No question the movie is designed to have a cultish, midnight movie appeal. The fact that this other planet is having a race war is not dwelled upon. If anything it is encouraged that we take sides immediately. There's no talk of reconciliation, or that there are good and bad in both groups. Nope. The Red Lectroids are pure evil, and the Blacks are pure good. Well maybe not so good, if their only solution to preventing the escape of their enemies is to blow someone else's planet into oblivion.
Exactly how seriously does "Buckaroo Banzai" take itself? When the bad guys have names like John Bigboote ("Big bootAY" he keeps insisting), obviously not very. The movie makes the stakes as high as possible--destruction of the Earth, and yet you are never really concerned about that. The MacGuffin, that Overthruster thingy, is of no consequence to us. We care pretty much about where our next laugh is coming from, and just how weird things with the aliens will get. Maybe if the characters took the threat of annihilation with a bit more gravitas, then we would. Nobody seems too worried, except maybe one of the black Lectroids, John Parker. Banzai's posse/band, The Hong Kong Cavaliers, seem to take the whole thing lightly, even when some of them get killed.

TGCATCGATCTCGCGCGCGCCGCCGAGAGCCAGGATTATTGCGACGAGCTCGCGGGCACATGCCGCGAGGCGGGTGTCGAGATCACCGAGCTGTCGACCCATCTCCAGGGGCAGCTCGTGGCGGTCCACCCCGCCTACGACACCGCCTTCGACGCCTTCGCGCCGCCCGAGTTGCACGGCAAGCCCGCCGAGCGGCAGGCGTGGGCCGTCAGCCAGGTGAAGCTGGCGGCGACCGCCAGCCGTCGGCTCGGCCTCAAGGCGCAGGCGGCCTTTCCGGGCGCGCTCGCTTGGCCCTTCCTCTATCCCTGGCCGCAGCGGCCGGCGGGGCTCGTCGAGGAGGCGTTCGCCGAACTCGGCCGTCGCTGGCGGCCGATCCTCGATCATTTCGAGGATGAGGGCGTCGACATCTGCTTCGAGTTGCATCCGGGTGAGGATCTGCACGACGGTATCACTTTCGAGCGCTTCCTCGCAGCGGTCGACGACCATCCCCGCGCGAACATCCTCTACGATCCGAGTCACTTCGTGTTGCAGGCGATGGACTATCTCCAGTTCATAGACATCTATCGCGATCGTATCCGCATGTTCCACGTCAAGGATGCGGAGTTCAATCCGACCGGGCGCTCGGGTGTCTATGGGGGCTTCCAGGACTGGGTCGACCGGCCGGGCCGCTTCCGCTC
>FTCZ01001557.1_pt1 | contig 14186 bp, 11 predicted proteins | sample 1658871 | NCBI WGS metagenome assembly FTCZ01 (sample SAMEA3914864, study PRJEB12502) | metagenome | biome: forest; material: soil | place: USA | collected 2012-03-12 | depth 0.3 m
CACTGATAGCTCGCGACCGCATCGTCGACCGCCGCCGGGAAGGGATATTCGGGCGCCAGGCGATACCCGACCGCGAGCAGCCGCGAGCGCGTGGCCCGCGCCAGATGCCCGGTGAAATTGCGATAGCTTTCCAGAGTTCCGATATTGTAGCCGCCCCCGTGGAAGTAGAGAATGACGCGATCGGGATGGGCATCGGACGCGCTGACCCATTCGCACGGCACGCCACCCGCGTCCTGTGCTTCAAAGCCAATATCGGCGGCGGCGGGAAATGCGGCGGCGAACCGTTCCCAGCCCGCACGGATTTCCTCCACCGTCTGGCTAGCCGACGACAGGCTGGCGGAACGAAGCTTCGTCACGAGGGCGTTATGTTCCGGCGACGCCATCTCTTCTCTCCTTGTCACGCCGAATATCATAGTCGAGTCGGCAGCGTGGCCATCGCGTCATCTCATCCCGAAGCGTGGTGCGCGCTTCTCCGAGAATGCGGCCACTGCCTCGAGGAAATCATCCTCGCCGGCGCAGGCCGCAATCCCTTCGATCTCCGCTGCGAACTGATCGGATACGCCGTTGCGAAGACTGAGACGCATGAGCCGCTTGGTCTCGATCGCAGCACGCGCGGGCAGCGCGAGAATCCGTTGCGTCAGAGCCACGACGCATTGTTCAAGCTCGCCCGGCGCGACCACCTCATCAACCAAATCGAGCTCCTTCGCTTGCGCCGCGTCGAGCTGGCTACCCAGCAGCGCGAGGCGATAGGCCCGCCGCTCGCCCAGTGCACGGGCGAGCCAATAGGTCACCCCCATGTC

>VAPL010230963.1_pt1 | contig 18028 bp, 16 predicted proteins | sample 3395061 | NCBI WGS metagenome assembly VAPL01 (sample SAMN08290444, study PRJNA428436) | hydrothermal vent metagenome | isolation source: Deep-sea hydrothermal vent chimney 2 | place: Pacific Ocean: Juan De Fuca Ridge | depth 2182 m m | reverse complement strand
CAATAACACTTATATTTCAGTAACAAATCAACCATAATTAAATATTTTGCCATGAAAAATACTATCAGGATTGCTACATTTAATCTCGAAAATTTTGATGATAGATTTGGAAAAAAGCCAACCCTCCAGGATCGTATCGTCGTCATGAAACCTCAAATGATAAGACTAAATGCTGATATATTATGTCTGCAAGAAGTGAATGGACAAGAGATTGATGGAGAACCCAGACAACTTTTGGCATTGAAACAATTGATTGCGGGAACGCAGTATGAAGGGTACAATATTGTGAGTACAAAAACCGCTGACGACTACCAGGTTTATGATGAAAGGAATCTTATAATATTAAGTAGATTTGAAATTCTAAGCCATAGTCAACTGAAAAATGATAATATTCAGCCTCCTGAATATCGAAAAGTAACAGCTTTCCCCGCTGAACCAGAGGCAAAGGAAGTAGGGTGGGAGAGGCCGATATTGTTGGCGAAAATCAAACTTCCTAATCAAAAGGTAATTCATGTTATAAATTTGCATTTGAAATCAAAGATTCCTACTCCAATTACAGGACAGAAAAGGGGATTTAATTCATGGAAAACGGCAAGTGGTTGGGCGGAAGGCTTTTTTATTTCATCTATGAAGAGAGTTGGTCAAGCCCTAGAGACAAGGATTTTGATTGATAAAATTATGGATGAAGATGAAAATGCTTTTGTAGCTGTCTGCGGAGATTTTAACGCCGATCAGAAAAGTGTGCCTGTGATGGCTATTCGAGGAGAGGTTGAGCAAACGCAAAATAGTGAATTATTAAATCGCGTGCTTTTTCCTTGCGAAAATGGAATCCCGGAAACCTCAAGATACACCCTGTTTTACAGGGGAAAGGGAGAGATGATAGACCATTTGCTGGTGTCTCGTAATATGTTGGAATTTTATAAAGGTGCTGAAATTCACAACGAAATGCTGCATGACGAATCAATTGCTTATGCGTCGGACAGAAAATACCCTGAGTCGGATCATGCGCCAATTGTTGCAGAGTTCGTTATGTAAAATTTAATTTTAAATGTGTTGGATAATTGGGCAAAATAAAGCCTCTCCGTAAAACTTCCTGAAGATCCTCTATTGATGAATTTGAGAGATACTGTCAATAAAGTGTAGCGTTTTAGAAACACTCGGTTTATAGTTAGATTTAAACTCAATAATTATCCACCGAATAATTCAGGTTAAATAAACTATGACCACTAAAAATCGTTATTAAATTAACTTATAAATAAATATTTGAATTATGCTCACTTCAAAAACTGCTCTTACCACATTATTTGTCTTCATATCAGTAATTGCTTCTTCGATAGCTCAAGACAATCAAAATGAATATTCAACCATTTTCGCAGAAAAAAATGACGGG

So yes, it's a comic book of a film, and obviously a fantasy for the teenage geek in all of us.
Much of the high tech in "Buckaroo Banzai", which was so modernistic in 1984, looks hilariously dated now. The giant rocket-powered minivan with which Banzai enters the 8th Dimension looks like an '80's Ford Pickup that has been retrofitted by Nomad from Star Trek. Obviously, the use of a pickup for speed is meant to be funny--I get that. But the stuff inside that's supposed to look so techie, looks like the nightmare cables and switches from "Brazil". All the computer readouts seem as primitive as cave drawings when compared to today’s touch screens. The actual trip that Banzai takes into the 8th dimension resembles a broken screen version of that old video game Galaga.